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A People's History of Computing in the United States (Hardback)
  • A People's History of Computing in the United States (Hardback)
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A People's History of Computing in the United States (Hardback)

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£23.95
Hardback 336 Pages / Published: 26/10/2018
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Silicon Valley gets all the credit for digital creativity, but this account of the pre-PC world, when computing meant more than using mature consumer technology, challenges that triumphalism. The invention of the personal computer liberated users from corporate mainframes and brought computing into homes. But throughout the 1960s and 1970s a diverse group of teachers and students working together on academic computing systems conducted many of the activities we now recognize as personal and social computing. Their networks were centered in New Hampshire, Minnesota, and Illinois, but they connected far-flung users. Joy Rankin draws on detailed records to explore how users exchanged messages, programmed music and poems, fostered communities, and developed computer games like The Oregon Trail. These unsung pioneers helped shape our digital world, just as much as the inventors, garage hobbyists, and eccentric billionaires of Palo Alto. By imagining computing as an interactive commons, the early denizens of the digital realm seeded today's debate about whether the internet should be a public utility and laid the groundwork for the concept of net neutrality. Rankin offers a radical precedent for a more democratic digital culture, and new models for the next generation of activists, educators, coders, and makers.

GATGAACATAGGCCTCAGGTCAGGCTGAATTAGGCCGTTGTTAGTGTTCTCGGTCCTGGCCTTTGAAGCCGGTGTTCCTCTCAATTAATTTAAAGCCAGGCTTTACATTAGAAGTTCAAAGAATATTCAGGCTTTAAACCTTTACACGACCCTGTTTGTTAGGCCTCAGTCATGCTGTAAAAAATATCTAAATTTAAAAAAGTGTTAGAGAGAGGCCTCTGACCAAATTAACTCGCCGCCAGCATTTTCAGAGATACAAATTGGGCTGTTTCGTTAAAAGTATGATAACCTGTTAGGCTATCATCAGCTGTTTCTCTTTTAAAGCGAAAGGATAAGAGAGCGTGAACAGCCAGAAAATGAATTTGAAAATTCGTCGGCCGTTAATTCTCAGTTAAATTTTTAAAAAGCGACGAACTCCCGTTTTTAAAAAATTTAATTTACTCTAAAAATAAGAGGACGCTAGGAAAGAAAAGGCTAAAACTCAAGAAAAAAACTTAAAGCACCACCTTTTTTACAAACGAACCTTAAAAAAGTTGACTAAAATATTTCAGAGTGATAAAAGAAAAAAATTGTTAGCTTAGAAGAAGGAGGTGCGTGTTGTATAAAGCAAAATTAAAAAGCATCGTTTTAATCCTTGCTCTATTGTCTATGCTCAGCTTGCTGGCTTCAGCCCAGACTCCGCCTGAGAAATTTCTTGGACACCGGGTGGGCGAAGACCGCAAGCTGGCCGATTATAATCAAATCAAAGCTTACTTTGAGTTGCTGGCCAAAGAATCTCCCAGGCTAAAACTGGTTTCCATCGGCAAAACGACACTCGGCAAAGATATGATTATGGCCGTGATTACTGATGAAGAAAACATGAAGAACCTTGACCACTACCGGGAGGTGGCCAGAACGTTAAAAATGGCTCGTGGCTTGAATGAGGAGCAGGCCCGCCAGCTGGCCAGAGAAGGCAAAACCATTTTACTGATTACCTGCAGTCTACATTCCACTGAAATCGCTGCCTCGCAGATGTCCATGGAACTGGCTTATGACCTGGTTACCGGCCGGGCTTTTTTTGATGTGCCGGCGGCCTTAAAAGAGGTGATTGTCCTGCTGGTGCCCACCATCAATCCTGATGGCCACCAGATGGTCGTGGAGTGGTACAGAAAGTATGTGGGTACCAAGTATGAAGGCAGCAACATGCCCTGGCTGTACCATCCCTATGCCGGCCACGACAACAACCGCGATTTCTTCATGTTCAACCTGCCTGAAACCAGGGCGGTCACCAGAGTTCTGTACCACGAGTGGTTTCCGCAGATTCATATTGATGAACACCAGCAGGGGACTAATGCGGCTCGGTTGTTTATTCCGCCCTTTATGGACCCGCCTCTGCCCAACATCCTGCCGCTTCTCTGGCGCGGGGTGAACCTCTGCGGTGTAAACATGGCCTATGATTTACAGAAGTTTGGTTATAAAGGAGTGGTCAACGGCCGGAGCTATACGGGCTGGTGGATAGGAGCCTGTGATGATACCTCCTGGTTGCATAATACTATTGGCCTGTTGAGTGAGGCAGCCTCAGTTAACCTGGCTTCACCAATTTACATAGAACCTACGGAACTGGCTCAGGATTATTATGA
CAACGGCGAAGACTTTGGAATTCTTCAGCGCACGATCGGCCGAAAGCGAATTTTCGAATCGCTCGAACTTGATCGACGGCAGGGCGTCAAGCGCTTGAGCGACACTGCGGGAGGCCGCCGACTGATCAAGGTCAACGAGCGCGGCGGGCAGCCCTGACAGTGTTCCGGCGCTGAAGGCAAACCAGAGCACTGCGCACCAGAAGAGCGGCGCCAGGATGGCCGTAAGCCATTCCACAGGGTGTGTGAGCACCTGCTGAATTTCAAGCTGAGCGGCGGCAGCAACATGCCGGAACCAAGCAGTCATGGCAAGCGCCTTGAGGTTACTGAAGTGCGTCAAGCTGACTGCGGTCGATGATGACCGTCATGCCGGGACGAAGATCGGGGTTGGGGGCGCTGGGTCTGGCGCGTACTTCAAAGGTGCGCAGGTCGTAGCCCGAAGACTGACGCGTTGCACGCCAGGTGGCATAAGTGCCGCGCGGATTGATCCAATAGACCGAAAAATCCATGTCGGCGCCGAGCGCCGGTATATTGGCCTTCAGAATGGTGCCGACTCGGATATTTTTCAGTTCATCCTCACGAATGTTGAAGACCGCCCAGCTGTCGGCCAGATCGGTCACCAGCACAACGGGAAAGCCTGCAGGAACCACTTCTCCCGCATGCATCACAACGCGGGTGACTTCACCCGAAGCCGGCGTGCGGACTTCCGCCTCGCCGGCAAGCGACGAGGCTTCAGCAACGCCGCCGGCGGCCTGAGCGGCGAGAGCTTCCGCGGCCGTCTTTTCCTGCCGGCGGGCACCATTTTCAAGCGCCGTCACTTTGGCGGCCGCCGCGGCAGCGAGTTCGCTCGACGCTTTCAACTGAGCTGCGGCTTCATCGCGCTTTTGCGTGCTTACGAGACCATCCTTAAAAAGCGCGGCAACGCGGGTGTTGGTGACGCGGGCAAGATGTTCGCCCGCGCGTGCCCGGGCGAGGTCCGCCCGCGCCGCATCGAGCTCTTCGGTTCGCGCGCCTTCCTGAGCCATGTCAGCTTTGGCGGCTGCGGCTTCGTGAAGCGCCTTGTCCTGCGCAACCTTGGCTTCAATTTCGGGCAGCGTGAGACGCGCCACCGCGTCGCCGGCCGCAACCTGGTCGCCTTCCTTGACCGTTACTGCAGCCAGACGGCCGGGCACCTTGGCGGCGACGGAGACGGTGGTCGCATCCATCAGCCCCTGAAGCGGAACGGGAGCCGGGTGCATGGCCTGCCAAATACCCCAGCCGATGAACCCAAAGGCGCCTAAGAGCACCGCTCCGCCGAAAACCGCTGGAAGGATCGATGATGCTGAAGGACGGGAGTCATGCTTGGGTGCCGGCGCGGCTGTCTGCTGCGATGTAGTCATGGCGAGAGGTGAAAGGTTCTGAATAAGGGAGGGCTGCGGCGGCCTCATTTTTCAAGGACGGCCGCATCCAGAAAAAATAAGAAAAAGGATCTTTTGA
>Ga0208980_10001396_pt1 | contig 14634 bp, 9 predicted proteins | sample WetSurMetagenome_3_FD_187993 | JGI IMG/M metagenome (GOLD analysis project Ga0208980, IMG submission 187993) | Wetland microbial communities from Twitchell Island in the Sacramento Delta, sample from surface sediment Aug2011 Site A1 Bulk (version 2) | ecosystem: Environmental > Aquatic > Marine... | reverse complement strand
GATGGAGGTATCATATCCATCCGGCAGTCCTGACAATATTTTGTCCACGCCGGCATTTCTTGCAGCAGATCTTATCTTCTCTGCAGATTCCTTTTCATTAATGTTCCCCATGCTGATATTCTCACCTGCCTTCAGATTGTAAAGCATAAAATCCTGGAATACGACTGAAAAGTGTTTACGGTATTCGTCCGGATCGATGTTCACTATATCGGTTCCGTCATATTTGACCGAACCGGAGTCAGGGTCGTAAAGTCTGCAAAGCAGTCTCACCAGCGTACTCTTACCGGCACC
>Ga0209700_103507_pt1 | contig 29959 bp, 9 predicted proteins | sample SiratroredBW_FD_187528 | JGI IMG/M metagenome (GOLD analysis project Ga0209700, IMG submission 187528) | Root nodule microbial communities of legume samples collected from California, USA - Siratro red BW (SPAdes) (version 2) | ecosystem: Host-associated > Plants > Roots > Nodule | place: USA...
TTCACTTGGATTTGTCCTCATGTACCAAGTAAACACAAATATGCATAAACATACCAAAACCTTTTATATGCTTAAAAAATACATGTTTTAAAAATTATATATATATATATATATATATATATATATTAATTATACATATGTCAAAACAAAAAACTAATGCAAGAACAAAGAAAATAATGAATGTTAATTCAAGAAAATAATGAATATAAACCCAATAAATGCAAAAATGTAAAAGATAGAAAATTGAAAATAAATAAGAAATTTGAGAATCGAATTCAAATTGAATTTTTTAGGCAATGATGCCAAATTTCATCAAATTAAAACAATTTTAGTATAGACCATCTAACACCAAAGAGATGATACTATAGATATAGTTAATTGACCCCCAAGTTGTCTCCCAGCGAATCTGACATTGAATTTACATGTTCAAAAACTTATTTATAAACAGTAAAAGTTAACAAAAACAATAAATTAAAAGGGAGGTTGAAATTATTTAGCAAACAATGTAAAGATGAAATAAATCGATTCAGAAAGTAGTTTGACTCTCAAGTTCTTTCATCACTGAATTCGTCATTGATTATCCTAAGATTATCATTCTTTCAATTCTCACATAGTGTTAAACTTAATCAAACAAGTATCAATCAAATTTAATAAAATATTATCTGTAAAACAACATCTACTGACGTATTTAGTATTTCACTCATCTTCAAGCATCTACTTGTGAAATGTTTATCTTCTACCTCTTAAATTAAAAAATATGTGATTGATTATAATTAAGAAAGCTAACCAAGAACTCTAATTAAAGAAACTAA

Publisher: Harvard University Press
ISBN: 9780674970977
Number of pages: 336
Dimensions: 235 x 156 mm


MEDIA REVIEWS
Digital computers were brought to us by their inventors, a story frequently told. The digital revolution, in contrast, was brought to us by computer users, and that story--as vividly narrated by Joy Rankin in A People's History of Computing in the United States--deserves to be better known.--George Dyson, author of Turing's Cathedral: The Origins of the Digital Universe
We're familiar with the story of an American computing culture created by great men--geniuses and mavericks. Very rarely have we heard about exceptional women who made significant contributions to hardware and software development. A People's History of Computing in the United States subverts that old story and takes us into the homes, classrooms, and offices of ordinary Americans--girls and boys, women and men--who built an extraordinary, vibrant digital culture long before the arrival of the PC in the 1980s. The girls (and boys) who code today are the successors to the democratic computing culture that once thrived in this country.--Reshma Saujani, founder of Girls Who Code

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